On Preserving Bacon’s Neighborhood


Famed city planner Ed Bacon in Society Hill in 1962 | Photograph courtesy of Jules Schick/The Edmund N. Bacon collection/the architectural archives, University of Pennsylvania

Famed city planner Ed Bacon in Society Hill in 1962 | Photograph courtesy of Jules Schick/The Edmund N. Bacon collection/the architectural archives, University of Pennsylvania

  • Philadelphia mag’s Jared Brey considers the singular ethos of Society Hill, tracking the nineteenth-century neighborhood’s twentieth-century wholesale reconsideration from above, which, achieved by methods that Edmund Bacon himself would later concede as being distributively regressive and “cruel,” would eventually give us the largely inorganic, stylistically confused, neighborhood we know today—“calcified, closed off, lifeless after sundown and exclusive in every sense of the word.”
  • A water main burst on Friday at the Baker shopping center in East Falls—its third main to break in as many years. Some six million gallons swept through the stores and their parking lot, necessitating the rescue, by Fire Department boats, of sixty customers. “They are putting a Band-Aid on the problem. They are not fixing the problem,” one understandably disgruntled customer tells CBS Phillys Anita Oh. 
  • Southwark Elementary is raising money to implement the winning “Dragon Green” schoolyard design from the Community Design Collaborative’s contest a few weeks ago, notes the Passyunk Post. “The colorful design is inspired by the school’s yellow dragon mascot and is meant to integrate learning and playing in the outdoor space with play equipment, rain gardens and more.”
About the author

Stephen Currall recently received his BA in history from Arcadia University. Before beginning doctoral studies, he is pursuing his interest in local history, specifically just how Philadelphians engage their vibrant past. Besides skimming through 18th century letters, Steve is also interested in music and travel.

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  1. I’m not sure that Society Hill is any more or less a “inorganic, stylistically confused” neighborhood than it was before. While the process was undoubtedly flawed, -something- was done and it continues to flourish. Hindsight as they say is 20/20. I see little reason to flog Bacon any more than he has been already. He was a man of vision and of action like another flawed man – Richardson Dilworth. Those are qualities that are sorely lacking in city government today for all the studies that are produced, little seems to be achieved.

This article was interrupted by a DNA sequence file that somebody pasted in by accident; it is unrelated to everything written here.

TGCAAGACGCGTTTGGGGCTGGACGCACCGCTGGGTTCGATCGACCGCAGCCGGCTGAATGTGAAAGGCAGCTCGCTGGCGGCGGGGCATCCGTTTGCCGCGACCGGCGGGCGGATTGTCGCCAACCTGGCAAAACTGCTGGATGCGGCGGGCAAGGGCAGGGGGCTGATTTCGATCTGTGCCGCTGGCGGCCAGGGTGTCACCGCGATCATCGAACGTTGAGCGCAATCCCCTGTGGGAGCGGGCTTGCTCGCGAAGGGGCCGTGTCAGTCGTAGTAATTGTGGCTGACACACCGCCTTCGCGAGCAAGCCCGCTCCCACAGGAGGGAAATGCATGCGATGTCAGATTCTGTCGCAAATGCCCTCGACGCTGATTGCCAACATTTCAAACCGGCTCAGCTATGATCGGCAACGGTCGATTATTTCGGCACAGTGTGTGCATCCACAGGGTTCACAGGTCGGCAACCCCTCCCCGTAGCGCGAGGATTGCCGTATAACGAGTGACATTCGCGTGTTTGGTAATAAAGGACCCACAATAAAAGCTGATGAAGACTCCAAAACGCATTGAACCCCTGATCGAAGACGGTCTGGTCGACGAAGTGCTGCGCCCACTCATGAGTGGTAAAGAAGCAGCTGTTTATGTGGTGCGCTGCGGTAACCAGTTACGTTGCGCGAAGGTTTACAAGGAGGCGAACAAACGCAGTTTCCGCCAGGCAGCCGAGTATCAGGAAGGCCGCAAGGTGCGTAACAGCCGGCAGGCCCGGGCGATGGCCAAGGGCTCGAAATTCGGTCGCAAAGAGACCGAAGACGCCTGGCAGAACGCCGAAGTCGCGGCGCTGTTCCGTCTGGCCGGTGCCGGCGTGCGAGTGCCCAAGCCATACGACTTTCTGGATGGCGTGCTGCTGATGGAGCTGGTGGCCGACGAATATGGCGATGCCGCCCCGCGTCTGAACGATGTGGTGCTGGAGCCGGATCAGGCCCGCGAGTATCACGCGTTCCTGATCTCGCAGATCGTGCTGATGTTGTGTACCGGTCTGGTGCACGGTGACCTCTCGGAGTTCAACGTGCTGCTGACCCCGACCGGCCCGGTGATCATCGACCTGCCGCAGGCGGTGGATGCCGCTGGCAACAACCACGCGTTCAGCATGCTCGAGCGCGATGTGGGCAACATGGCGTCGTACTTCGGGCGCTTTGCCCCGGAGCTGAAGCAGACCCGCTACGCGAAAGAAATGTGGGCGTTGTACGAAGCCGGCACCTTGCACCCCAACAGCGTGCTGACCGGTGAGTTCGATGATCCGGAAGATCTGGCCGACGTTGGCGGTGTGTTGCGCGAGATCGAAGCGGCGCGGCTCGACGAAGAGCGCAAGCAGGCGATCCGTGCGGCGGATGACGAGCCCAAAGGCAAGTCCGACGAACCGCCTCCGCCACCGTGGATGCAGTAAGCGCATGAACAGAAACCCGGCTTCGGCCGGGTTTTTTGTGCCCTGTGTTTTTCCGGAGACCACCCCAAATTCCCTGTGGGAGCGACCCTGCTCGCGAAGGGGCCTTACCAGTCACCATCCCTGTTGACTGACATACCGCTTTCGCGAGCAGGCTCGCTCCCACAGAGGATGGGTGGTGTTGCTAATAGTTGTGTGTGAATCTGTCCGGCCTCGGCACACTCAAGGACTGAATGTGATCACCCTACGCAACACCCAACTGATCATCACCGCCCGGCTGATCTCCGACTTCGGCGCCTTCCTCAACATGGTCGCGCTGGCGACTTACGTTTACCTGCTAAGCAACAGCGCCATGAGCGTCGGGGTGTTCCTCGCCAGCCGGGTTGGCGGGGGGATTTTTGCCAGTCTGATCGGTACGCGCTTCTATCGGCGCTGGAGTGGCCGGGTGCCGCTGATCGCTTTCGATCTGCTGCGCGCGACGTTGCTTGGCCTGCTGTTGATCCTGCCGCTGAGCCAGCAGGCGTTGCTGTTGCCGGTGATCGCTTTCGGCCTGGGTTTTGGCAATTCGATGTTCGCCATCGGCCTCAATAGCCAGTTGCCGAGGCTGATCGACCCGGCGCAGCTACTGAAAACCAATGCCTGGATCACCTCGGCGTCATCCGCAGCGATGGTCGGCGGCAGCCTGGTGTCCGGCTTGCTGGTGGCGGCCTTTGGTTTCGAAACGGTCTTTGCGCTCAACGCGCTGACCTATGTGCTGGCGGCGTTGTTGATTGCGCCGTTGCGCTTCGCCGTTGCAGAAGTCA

• Yes, Joe Clark (Dilworth’s mentor), Richardson Dilworth and Ed Bacon were flawed men, but the real damage they did is never really discussed. The decision to bifurcate northern center city, Chinatown and St. Augustine’s parish (the original moniker for Old City) with the mind numbing Vine Street Expressway (Rt. 76) was a decision that equals the architectural holocaust of the Cross Bronx Expressway and the desacralization of the Pennsylvania Railroad, 7th Avenue Station. Yes, 7th Avenue Station was so beautiful that it can be considered an ecclesiastical structure. In his autobiography Yeats compared Penn station to the Cathedral of Stockholm (the two most beautiful edifices in the world according to the learned poet). Clark and Dilworth were a tag team in the same league as Robert Moses. Their atrocities are justified with the arcane excuse, “yes, they did do damage, but they did more good than harm.” As if it were okay for mayors and city planners to destroy cities as long as they counterbalanced it with some improvements. Bacon is responsible for the fiasco known as the Suburban Station concourse. He gutted a small section of center city west of city hall and replaced it with a recessed corridor known as the “concourse.” Total disaster, killed a number of small businesses and became a ghost walk. But the argument stands, Society Hill is immaculate, but lifeless. It’s so pristine as to feel like a movie set of a colonial neighborhood. But something is missing in Society Hill’s DNA. There are very few mercantile venues on the north/south and numbered streets, and it spooky after sunset. Go figure.

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